A. Doctors will determine the exact treatment for your baby depending on the severity of the heart condition and the family’s wishes. The only treatment for HLHS is aggressive, early surgical intervention. The most common approach involves a three-stage surgical procedure. The operations are performed within the first few years of life and create reliable blood flow in and out of the functional heart chambers.
Stage 1: Norwood Procedure
The Norwood procedure is performed within the first few days of life to allow the heart’s lower right chamber, known as the right ventricle, to pump blood to the lungs and the body.
Stage 2: Glenn Procedure
The Glenn (or hemi-Fontan) procedure usually takes place between four and six months of a child’s life. The surgery reduces the amount of work the right side of the heart does by allowing it to pump blood mainly to the body and routing part of the blood returning from the body directly into the lungs.
Stage 3: Fontan Procedure
The Fontan procedure is performed on patients between 18 and 48 months old to connect the remaining blood vessels carrying blood from the body to the lungs. The purpose of this surgery is to allow the blood coming from the body to go directly to the lungs, normalize the oxygen levels, and reduce the right ventricle workload to the approximate levels of a normal heart.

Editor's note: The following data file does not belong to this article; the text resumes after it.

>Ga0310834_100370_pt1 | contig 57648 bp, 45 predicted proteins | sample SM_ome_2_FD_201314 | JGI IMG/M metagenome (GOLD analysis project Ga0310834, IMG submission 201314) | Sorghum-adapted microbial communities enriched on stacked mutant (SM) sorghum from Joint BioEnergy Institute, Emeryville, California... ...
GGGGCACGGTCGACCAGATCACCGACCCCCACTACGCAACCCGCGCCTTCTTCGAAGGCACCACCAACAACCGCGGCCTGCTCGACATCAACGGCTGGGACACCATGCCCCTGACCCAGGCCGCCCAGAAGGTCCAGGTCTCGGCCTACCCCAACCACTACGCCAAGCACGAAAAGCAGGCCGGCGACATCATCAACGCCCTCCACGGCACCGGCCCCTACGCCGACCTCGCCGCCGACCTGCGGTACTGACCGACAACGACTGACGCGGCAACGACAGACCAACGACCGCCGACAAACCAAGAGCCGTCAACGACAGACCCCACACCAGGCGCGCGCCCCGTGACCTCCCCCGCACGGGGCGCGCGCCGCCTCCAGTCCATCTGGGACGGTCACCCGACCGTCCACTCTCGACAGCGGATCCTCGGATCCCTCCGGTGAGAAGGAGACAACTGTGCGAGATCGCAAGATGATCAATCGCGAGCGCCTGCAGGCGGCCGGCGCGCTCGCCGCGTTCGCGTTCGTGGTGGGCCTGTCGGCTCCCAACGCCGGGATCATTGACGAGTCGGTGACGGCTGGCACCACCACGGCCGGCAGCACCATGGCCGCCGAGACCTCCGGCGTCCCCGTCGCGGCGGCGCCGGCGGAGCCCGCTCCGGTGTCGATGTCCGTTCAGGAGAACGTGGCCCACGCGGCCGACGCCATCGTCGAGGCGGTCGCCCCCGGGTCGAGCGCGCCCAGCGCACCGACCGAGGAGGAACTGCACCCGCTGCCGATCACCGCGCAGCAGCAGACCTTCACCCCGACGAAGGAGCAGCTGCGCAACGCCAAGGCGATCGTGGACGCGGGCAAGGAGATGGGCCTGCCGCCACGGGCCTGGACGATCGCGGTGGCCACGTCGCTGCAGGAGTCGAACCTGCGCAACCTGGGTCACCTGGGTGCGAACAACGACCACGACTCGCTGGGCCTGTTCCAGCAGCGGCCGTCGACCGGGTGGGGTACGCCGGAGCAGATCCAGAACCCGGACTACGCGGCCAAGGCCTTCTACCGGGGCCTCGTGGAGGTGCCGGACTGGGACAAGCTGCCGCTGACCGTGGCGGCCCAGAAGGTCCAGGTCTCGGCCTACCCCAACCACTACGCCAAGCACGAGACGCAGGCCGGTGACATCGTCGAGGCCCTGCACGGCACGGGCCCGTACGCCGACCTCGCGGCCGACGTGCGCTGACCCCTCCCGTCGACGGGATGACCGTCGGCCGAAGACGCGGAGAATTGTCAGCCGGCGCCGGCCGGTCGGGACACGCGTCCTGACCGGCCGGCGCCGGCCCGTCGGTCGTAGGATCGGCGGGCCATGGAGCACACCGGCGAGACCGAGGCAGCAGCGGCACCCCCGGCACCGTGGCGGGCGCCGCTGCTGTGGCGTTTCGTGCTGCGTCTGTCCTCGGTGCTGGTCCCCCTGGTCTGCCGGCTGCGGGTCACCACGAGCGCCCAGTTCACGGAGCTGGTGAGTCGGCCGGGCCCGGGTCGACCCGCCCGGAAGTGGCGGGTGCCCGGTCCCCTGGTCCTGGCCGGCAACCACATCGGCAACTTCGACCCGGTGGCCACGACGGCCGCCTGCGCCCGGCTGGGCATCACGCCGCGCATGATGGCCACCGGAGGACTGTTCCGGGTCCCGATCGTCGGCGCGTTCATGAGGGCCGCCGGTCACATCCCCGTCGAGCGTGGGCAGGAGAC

Q. What happens after surgery?
A. After surgery, HLHS children need long-term surveillance of the reconstructed heart and often require heart medications. Regular appointments with a cardiologist will include echocardiograms, MRIs, blood tests, and heart catheterizations to ensure close monitoring of your child’s growing heart.
Q. What are the long term impacts of HLHS?
A. While science has made remarkable steps in treating patients with HLHS there is still no cure. Most patients will survive with treatments but may face other complications later in life. Some of these complications include heart arrhythmias, blood clots, developmental problems, and the possibility of future surgeries or a heart transplant. For more on this subject, please visit here.
Q. Are there new scientific advances that will help my baby in the future?
A. At the Mayo Clinic, we are making advancements to find new ways to treat HLHS through the use of four connected objectives: cell-based treatments, imaging and outcome, human genetics, and the creation of a biorepository. These advancements may delay and even prevent heart transplants for people with HLHS.